And then the sun sets, and it’s time to make camp.

Fig finds logs and sticks and kindling, and Ayda sits herself down on the ground – without looking up, still scribbling away at notes. Then she stands up, because Fig pulls her to standing, and she keeps taking notes. Then she sits down on the bedroll Fig has put underneath her and she keeps taking notes. Fig builds a fire; Ayda keeps taking notes. Fig puts some dried meat in Ayda’s hand, and Ayda bites into it, and then she blinks and looks up from her book and stops taking notes.

“It’s dark,” Ayda says.

“It’s nighttime.”

Ayda frowns and blinks at Fig, and the sky, and the fire. Finally, she says: “You were crying.” The frown returns to Fig. “Why were you crying? Were you upset? What upset you?”

“Oh,” Fig says. “I didn’t – was I crying?”

“Yes,” Ayda says. “Earlier. Hours ago. I was very deeply involved in my research, so I was taking in outside sensory input without processing it, which is to say – I didn’t notice – I wish I – I’m working through everything I saw today but didn’t see, exactly, and this is by far the most important thing. Are you alright?”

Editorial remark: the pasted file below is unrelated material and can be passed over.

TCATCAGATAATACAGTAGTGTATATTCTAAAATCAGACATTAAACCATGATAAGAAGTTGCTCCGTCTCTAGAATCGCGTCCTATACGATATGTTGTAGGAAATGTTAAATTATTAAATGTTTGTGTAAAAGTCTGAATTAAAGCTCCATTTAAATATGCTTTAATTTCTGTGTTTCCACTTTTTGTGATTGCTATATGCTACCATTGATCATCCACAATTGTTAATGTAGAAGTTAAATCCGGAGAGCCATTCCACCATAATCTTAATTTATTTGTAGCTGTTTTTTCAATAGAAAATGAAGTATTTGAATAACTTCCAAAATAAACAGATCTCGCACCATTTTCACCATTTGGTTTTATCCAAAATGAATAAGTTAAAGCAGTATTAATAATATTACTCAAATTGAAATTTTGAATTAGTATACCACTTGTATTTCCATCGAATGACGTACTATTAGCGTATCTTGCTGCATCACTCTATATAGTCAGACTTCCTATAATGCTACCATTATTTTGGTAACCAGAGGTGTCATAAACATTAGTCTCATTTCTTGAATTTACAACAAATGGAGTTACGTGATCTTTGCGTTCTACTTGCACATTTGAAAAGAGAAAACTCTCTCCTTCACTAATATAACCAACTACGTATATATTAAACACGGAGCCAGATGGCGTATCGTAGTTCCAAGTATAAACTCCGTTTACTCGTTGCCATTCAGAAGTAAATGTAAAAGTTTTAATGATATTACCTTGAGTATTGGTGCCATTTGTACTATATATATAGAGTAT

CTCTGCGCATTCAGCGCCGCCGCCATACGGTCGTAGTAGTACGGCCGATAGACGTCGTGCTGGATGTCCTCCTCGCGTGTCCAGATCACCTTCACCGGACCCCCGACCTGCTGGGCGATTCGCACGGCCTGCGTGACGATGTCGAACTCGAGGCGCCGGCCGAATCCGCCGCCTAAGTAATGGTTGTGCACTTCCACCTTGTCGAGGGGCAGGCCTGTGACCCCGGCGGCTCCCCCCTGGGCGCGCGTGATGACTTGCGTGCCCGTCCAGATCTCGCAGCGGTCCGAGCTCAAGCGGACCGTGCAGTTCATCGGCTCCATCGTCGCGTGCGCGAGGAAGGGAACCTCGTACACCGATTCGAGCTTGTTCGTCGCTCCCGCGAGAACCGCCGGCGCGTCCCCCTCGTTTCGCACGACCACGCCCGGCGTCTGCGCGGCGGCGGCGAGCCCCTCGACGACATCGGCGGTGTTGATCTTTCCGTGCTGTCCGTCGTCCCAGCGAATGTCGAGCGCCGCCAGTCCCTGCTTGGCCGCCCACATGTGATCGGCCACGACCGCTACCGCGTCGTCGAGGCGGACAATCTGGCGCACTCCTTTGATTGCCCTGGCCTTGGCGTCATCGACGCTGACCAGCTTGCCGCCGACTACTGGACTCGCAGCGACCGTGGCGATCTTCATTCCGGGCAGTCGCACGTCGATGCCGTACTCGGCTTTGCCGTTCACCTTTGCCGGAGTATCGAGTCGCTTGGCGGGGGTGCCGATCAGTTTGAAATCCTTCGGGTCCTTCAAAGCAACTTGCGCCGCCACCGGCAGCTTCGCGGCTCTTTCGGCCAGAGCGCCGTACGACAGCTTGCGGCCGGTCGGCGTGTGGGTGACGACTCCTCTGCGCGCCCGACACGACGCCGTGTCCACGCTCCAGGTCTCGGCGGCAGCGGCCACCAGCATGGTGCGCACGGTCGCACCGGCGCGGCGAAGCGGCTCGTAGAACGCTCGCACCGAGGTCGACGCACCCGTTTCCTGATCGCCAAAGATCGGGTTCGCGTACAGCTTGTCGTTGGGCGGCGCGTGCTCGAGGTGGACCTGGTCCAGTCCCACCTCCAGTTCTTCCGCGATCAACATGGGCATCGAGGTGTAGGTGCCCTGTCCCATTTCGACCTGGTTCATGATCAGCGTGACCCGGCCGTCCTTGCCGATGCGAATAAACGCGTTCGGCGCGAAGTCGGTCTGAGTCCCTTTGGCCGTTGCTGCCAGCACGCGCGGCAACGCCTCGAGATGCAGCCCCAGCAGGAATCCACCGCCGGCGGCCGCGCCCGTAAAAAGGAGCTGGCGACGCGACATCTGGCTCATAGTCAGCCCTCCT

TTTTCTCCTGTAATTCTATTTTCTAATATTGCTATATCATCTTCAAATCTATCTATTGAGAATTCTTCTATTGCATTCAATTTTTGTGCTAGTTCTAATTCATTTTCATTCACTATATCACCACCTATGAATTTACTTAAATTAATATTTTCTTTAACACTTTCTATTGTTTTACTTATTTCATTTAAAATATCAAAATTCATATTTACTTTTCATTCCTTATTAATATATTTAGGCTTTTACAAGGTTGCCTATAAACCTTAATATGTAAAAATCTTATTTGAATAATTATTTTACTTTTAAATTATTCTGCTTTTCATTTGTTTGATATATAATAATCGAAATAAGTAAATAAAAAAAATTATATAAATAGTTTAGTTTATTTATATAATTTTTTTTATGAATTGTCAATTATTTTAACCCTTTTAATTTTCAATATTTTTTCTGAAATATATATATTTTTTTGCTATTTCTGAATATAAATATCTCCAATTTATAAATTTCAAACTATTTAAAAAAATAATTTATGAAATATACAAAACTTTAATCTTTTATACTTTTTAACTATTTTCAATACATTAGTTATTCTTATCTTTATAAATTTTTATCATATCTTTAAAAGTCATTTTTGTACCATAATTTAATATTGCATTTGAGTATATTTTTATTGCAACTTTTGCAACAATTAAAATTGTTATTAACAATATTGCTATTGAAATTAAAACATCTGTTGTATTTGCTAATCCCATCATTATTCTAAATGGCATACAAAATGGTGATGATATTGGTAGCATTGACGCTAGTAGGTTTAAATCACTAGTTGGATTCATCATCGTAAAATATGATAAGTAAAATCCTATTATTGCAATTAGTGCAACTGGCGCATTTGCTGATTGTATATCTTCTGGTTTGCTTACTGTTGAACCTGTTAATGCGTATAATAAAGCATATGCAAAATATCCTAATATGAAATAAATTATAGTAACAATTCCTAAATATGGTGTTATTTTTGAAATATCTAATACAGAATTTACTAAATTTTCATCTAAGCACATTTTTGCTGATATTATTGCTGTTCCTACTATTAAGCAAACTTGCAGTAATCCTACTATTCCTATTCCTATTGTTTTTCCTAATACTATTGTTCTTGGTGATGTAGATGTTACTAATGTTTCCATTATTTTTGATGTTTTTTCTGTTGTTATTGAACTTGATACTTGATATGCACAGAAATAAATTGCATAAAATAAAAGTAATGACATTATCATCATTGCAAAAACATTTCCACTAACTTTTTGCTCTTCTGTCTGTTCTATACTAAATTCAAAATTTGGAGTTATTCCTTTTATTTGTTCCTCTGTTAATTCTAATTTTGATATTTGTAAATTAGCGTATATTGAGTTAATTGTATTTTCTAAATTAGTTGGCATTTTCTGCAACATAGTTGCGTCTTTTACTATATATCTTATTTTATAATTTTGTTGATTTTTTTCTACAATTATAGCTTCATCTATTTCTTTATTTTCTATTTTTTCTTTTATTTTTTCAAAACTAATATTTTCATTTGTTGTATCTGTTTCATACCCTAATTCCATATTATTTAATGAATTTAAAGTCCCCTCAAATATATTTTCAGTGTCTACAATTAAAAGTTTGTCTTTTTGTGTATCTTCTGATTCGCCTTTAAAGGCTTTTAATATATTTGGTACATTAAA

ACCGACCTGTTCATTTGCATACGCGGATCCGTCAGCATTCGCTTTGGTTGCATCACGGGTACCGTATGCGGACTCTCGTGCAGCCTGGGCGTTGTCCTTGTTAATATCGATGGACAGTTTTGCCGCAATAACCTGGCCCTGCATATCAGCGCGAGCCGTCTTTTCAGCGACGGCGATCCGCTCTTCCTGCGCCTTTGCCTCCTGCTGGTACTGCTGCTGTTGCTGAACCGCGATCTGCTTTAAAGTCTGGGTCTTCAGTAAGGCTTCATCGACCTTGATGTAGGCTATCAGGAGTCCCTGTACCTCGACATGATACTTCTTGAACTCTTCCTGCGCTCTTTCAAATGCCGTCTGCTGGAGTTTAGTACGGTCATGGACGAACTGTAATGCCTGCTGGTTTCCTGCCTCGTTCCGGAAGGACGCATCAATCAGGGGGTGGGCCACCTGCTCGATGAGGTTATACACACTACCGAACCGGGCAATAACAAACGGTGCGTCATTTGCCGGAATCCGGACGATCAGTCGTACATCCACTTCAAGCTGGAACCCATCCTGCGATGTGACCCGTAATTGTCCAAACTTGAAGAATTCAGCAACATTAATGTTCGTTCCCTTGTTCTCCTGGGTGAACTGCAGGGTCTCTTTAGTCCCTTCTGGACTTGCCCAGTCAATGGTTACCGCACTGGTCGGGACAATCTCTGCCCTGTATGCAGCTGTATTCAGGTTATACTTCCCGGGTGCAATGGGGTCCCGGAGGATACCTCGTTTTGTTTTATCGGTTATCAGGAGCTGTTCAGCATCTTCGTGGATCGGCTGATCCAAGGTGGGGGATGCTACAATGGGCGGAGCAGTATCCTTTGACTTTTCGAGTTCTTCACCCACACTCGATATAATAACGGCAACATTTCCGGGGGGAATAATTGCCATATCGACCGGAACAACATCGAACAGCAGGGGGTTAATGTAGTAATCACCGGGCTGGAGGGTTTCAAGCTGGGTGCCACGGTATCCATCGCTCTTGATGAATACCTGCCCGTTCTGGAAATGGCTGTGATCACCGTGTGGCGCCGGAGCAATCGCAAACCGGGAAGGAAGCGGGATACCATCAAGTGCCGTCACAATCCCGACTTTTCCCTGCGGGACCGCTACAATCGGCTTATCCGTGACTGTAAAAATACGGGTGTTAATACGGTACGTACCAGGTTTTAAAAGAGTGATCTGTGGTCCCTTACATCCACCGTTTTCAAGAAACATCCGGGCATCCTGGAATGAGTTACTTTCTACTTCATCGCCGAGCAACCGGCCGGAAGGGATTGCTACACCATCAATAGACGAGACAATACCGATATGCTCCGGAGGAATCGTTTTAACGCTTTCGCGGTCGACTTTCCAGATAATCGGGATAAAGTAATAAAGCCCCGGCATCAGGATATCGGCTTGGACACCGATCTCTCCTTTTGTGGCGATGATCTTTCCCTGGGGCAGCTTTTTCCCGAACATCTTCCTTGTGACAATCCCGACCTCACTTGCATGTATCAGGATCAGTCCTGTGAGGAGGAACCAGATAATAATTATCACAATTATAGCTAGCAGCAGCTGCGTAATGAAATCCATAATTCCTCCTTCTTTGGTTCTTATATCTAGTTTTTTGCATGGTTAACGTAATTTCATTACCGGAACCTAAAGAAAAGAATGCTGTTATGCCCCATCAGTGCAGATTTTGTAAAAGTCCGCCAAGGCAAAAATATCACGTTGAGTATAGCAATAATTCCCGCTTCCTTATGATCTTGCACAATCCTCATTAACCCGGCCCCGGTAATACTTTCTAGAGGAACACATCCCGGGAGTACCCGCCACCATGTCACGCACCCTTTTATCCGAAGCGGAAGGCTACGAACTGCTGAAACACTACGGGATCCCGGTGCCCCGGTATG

“Yeah,” Fig says. “Yeah! Just…”

“Your voice pitched up, and you’ve trailed off without finishing your sentence. Something has happened, but you don’t want to tell me about it. Would you like me to change the subject?”

“I actually would really like that, Ayda.”

“Okay. Well. I’ve finished my research. I was attempting to transcribe a spell, because I thought it would be helpful, and I’m done with it.” She rolls her wrists, flexes her fingers. “I’m going to cast it now.”

She’s already started – the geometric and precise stuttering of finger and wrist – before Fig has time to think wait, or what is this for—

A series of red runes appear, winking in like stray embers, and lines etch themselves in the cool dusk air. The lines meet, and create a door; the door swings open. Inside of the door is the tower.

“It worked!” Ayda says.

“Wait,” Fig says. “Wait wait wait. You’re going back?”

“What?” Ayda says. “No. Do you want me to – no. No. This is a magical simulacrum, it’s – it’s a spell called Magnificent Mansion, because you didn’t like eating dried meat and bread and sleeping on the ground. You were in pain and also just really not into dried meat. This way I could magically conjure up better food and beds. I just, I didn’t have anything to base it off of except for the tower. It’s been a long time since I went anywhere else. Was this a mistake, should I not have—”

Fig is hugging her! She didn’t mean to. She didn’t mean to cry either but she is crying, a little bit, just because all of this is slightly unbearable. She feels seasick. Ayda is already hugging her back.